In January, as reported in Indian Country Today, the Indigenous Law Institute issued a report on behalf of the Western Shoshone National Council, documenting that the Indian Claims Commission (ICC) never filed a final report with Congress in the Western Shoshone case, docket 326-K. Despite a final report being mandated by Congress in the 1946 Indian Claims Commission Act, the ICC was not able to file such a report in the Western Shoshone case because the case was still on appeal to the Court of Claims when the ICC went out of existence in September of 1978.
Since the ICC no longer exists, no final report will ever be submitted to Congress in the Western Shoshone case. This is extremely important because according to the Court of Claims, finality in any given case consists of three ingredients: 1. the ICC's final report to Congress upon completion of the case; 2. the Congressional appropriation of the monies owed to the Indians in question; 3. the distribution to the Indians of the monies appropriated. The Ninth Circuit Court of Appeals and the Supreme Court both agreed with the Court of Claims: the ICC's final report to Congress is legally mandated by the ICC Act.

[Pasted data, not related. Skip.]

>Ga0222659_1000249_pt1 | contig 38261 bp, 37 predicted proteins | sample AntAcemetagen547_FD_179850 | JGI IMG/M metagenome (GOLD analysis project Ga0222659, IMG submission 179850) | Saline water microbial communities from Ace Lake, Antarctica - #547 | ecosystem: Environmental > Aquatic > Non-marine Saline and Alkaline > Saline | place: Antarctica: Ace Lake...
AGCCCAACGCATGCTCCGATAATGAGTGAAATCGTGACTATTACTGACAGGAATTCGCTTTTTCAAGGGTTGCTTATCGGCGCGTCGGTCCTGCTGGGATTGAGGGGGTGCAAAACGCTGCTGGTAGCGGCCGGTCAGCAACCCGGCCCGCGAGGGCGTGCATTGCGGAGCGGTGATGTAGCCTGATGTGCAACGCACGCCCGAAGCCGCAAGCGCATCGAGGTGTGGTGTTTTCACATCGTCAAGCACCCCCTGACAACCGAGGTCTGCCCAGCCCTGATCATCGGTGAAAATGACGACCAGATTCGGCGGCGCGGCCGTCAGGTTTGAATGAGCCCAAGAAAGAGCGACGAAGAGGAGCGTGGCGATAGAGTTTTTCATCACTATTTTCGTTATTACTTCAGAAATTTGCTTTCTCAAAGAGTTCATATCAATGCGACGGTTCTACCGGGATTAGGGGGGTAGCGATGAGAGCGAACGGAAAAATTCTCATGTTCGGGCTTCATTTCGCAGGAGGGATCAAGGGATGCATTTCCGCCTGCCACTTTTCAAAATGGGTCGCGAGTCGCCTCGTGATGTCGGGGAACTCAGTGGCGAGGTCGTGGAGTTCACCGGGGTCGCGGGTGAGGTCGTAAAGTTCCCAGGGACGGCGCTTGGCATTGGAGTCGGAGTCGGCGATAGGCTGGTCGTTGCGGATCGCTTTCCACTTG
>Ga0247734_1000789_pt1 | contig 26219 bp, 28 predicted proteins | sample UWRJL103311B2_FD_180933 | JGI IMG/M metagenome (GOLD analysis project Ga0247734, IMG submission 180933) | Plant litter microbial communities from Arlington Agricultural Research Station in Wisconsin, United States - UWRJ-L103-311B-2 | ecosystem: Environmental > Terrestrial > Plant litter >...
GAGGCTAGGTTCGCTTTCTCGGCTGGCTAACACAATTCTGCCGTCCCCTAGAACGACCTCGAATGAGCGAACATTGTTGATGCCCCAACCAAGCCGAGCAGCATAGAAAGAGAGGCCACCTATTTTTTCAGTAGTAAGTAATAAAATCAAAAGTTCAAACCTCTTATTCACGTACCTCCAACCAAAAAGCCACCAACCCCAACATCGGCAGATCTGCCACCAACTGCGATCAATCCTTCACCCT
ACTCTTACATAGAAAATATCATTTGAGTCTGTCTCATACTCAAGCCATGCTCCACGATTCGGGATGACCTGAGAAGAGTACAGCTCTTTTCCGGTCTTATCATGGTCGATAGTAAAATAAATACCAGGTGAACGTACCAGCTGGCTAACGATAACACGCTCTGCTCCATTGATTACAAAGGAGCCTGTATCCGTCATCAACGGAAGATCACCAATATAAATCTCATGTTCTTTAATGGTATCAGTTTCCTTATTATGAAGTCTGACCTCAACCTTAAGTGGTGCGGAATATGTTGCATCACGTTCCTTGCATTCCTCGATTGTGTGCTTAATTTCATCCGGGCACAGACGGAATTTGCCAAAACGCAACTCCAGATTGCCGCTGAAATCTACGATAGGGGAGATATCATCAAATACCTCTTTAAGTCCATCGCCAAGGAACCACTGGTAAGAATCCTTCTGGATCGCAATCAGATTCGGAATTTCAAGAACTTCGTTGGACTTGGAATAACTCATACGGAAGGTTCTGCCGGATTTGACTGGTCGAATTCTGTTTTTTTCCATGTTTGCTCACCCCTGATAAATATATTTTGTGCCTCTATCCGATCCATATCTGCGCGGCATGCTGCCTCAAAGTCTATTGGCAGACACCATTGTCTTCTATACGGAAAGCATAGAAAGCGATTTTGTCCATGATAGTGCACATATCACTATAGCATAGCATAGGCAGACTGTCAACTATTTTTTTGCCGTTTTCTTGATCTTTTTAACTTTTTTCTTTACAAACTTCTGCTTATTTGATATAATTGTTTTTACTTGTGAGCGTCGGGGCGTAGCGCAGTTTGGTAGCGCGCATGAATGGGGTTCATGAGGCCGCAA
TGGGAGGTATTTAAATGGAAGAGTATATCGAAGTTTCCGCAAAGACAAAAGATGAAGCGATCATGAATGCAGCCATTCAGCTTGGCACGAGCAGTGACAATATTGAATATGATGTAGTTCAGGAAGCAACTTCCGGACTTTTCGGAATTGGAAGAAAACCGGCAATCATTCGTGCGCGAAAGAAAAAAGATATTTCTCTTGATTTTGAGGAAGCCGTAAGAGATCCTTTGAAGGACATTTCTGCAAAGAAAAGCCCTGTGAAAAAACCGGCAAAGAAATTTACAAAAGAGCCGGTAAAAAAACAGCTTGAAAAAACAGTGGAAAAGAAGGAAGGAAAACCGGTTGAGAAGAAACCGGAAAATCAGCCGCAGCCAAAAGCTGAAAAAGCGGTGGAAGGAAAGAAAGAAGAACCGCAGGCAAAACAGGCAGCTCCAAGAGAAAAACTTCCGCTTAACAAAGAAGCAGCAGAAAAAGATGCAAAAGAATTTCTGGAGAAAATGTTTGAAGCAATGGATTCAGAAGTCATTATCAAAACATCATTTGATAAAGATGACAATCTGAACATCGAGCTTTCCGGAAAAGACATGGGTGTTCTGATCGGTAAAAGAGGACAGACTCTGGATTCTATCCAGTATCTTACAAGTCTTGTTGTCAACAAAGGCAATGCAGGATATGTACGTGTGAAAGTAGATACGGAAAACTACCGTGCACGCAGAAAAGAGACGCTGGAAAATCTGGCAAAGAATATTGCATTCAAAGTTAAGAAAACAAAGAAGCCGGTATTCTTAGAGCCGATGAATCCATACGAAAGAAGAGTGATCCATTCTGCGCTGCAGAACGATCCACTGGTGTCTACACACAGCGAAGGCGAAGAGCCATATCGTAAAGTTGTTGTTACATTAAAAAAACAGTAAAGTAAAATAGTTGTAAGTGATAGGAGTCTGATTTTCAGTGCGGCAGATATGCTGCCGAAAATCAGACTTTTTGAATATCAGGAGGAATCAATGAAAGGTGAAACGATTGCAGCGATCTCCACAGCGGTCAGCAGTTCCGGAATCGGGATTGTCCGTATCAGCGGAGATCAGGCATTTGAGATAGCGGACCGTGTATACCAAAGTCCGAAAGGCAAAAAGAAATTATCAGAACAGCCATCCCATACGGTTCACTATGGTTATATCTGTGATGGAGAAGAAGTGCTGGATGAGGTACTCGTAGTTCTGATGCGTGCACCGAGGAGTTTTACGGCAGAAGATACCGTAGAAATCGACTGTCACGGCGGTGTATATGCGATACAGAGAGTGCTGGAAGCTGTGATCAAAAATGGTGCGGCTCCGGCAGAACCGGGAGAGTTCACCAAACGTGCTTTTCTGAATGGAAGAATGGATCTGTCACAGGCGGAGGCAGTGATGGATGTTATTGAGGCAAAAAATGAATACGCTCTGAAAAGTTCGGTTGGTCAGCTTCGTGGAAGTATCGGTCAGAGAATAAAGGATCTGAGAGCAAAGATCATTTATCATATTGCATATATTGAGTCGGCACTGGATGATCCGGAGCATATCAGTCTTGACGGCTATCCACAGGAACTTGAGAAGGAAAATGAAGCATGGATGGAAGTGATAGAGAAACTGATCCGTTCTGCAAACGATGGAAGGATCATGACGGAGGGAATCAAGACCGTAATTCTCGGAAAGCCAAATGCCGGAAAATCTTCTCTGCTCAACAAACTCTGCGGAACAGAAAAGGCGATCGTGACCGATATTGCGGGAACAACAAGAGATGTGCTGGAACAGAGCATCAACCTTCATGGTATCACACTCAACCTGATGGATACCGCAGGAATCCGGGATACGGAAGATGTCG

Not long after completing our report, I forwarded a copy to the office of Mr. Robert Abbey, State Director, Bureau of Land Management in the State of Nevada. Mr. Abbey is the person who has headed up a number of actions against the Western Shoshone. Some of the actions he has personally overseen include last year's confiscation (what the Western Shoshones call theft) of cattle belonging to Chief Raymond Yowell and Mr. Myron Tybo, the confiscation of cattle belonging to Mary and Carrie Dann, and, most recently, the forced removal of Western Shoshone horses from Western Shoshone lands adjacent to the Dann ranch.